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COLUMN: Revolution without resolution

By Briana Bowen
On February 24, 2014

One of the most rigorous classes I took during my freshman year was taught by a wonderful professor who genuinely loved his subject — we were also frequently reminded of his genuine love for hockey, but you can’t really hold that against Canadians. He subscribed to a strict open door policy: If you didn’t like your grade on an exam, you were welcome to take it back to him for a full re-evaluation. The caveat, however, was that as he reviewed your exam the second time around, he reserved the right to raise your grade if he had somehow missed your scintillating brilliance the first time … or lower your grade, if he had rather overestimated your brilliance.

In essence, this professor gave his students a means of voicing their grievances, but he attached the real-world implication: Protesting doesn’t always yield the positive outcome you were aiming for.

That lesson is one that applies not only to the reevaluation of disappointing exam scores but to greater social grievances. We tend to associate popular protests and even revolution –– especially mass uprisings against unjust authoritarian governments –– as positive movements destined for positive outcomes. We want to believe that once the demos, the common people, shake off the chains of oppression imposed by their corrupt governments, it is but a matter of time before a stable, peaceful and prosperous democracy is established.

The reality is somewhat more complicated. Yes, popular uprisings sometimes do lead to positive systemic revolutions –– like our favorite in-house example, the American Revolution. But sometimes, the fruit of revolution has turned out to have a rancid core. In the past, some popular uprisings have overthrown bad governments only to install an even worse brand of tyranny. The French Revolution removed a corrupt aristocracy from power, yet laid the way for the rise of Napoleon. The 1917 Bolshevik Revolution obliterated the old Russian tsarist regime, but replaced it with the early foundations of Soviet communism.

Sometimes the negative outgrowth of revolution is not immediately apparent. The Arab Spring uprising in Egypt in 2011 that ousted President Hosni Mubarak seemed to hold promise as a turning point: a golden window of opportunity to establish a true democracy in Egypt. Yet three years after the revolution, Egypt seems to be on track to slip back into the clutches of a military dictatorship, aesthetically disguised in the fashionable robes of democracy.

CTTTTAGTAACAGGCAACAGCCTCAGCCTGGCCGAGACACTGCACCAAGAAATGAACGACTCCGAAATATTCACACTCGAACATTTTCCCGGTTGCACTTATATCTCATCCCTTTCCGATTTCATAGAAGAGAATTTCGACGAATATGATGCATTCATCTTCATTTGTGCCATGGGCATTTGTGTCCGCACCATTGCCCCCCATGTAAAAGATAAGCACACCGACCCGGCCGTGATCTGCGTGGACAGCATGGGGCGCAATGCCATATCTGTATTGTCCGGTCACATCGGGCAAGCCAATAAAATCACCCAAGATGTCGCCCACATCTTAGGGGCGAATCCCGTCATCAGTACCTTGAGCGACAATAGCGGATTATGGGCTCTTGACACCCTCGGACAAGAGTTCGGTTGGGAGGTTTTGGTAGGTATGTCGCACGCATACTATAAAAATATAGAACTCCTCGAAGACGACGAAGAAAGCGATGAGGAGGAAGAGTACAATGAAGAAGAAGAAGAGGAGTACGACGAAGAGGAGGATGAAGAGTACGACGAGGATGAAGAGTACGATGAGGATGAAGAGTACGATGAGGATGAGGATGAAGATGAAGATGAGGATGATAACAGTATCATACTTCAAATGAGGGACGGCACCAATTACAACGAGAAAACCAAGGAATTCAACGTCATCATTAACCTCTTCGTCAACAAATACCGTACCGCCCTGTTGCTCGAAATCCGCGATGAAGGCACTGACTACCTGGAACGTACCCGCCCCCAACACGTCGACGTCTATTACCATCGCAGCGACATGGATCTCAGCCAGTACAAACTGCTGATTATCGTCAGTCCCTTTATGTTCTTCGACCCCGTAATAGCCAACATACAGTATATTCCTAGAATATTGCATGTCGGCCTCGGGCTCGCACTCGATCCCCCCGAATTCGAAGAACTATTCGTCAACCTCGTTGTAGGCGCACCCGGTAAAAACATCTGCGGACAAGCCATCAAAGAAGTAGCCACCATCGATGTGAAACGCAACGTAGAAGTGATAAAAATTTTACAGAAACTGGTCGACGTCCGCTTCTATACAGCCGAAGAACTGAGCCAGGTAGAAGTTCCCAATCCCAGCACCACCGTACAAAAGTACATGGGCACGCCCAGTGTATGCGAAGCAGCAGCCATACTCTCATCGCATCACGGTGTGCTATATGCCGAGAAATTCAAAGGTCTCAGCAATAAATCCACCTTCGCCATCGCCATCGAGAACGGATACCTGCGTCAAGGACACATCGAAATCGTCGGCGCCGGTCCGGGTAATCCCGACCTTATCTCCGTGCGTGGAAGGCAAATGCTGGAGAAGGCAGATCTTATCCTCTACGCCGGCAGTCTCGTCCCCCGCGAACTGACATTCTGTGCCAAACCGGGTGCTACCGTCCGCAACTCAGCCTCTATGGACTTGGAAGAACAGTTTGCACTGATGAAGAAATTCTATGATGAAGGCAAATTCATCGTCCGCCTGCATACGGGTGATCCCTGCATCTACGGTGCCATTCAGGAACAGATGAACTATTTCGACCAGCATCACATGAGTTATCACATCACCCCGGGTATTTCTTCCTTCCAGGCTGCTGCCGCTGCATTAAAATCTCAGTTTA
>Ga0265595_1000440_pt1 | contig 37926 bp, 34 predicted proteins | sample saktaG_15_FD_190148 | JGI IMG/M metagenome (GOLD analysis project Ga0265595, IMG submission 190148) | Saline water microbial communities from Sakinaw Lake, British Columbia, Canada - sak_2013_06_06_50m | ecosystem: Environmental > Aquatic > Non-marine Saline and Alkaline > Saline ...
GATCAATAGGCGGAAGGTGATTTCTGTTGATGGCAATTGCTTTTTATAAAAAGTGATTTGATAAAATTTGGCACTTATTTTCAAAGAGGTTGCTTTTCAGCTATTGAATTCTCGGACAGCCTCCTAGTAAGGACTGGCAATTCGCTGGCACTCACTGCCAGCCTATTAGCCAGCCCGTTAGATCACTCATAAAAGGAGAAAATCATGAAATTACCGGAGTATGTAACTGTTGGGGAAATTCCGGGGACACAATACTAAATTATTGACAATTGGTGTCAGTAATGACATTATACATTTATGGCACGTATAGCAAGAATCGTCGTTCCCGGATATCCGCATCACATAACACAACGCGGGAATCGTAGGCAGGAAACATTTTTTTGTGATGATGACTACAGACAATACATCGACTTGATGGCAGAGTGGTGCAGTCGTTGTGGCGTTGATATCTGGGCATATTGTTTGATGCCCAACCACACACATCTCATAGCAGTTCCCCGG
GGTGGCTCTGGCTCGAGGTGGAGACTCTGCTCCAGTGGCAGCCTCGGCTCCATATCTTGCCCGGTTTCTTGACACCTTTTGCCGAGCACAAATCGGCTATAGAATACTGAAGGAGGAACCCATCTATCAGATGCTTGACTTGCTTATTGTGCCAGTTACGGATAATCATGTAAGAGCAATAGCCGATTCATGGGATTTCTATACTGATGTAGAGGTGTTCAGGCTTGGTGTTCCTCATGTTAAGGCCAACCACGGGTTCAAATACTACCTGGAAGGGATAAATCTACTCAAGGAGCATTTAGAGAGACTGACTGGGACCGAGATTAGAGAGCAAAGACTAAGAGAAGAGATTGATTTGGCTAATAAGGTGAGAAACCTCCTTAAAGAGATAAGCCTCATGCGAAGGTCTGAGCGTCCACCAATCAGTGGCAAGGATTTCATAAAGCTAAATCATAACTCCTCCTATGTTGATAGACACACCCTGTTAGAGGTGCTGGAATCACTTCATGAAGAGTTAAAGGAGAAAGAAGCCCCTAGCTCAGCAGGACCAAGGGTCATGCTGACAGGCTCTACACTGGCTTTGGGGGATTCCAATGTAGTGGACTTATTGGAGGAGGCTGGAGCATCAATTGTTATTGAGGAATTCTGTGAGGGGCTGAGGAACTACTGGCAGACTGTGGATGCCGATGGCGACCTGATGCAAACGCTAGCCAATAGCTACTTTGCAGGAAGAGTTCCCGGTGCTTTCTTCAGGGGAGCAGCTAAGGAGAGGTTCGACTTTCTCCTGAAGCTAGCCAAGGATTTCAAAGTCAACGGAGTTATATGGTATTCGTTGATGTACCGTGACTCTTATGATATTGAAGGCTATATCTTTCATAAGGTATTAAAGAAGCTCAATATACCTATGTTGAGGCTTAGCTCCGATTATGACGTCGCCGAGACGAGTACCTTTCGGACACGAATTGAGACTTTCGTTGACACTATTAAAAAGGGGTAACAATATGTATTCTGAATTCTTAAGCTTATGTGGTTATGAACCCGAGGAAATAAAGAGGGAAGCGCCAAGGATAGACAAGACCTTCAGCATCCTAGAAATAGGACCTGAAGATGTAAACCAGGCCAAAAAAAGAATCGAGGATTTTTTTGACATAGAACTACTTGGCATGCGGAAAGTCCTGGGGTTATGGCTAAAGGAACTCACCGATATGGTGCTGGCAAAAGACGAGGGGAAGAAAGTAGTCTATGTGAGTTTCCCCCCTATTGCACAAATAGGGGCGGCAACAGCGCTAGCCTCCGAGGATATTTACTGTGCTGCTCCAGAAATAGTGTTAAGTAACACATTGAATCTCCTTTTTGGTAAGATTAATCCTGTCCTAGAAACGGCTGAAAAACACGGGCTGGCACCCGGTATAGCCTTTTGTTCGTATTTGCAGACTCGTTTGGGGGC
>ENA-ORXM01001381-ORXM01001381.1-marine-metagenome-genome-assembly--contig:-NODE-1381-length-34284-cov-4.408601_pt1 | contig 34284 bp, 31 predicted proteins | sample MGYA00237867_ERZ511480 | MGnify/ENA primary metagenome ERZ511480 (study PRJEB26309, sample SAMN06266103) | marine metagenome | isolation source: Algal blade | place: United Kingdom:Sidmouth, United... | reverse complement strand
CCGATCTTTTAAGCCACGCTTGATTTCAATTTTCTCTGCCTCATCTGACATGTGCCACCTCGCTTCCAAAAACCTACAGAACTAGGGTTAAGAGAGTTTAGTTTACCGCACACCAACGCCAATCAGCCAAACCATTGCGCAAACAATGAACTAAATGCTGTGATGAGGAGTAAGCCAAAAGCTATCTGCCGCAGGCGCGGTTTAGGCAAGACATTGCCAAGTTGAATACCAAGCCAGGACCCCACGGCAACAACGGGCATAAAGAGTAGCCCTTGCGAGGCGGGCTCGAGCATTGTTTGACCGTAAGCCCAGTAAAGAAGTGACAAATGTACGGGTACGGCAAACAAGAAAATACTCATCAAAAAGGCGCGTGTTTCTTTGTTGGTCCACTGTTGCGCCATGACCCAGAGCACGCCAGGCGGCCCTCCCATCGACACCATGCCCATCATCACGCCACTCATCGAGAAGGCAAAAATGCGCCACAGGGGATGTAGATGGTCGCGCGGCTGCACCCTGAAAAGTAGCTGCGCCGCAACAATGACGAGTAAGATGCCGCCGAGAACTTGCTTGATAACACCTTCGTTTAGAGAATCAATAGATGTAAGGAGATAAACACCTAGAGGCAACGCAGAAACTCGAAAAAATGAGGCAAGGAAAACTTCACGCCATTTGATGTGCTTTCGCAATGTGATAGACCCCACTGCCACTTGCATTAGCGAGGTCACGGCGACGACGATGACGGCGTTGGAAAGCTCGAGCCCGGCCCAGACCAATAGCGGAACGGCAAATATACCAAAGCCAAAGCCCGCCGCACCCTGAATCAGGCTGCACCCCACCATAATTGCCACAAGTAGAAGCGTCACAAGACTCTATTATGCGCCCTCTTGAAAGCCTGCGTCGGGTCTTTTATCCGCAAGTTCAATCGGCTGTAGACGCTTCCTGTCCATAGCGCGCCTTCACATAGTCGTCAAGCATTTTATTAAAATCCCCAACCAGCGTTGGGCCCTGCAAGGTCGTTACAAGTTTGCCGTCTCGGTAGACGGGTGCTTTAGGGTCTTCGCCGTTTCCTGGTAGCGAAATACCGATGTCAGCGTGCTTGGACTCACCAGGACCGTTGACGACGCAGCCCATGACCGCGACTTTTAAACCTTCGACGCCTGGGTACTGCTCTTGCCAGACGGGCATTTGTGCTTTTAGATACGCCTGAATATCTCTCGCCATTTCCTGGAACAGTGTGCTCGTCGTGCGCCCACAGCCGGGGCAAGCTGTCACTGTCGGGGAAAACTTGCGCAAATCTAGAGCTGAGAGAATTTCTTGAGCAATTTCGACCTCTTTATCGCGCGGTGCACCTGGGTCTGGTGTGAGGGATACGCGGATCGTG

Does this mean all popular uprisings are predestined for disaster? Clearly not. Among other examples, the 1989 Velvet Revolution in Czechoslovakia lasted for six weeks — amazingly, all nonviolent protests — and led to a full transition of power from a Communist regime to a free republic.

Rather than categorically labeling uprisings as good or bad, my point is to show popular revolution is a mixed bag: A positive outcome is not impossible, even in challenging circumstances, but it is certainly not guaranteed. Indeed, sometimes movements hoping to bring about democracy in authoritarian countries have the disappointingly ironic result of further restricting freedom. In countries where positive change actually is brought about by revolution, establishing a mature democracy is inevitably a long and slow process.

We would do well to exercise cautious optimism as we witness the courage of the men and women in Ukraine and other countries who have taken to the streets to affect positive change –– optimism, because history has shown that remarkable things are possible when the will of the people rises in one unified voice; caution, because history has shown that the best intentions sometimes spawn the ugliest monsters.

Briana is a political science major in her last semester at USU. She is an avid road cyclist and a 2013 Truman Scholar. Proudest accomplishment: True Aggie. Reach Briana at

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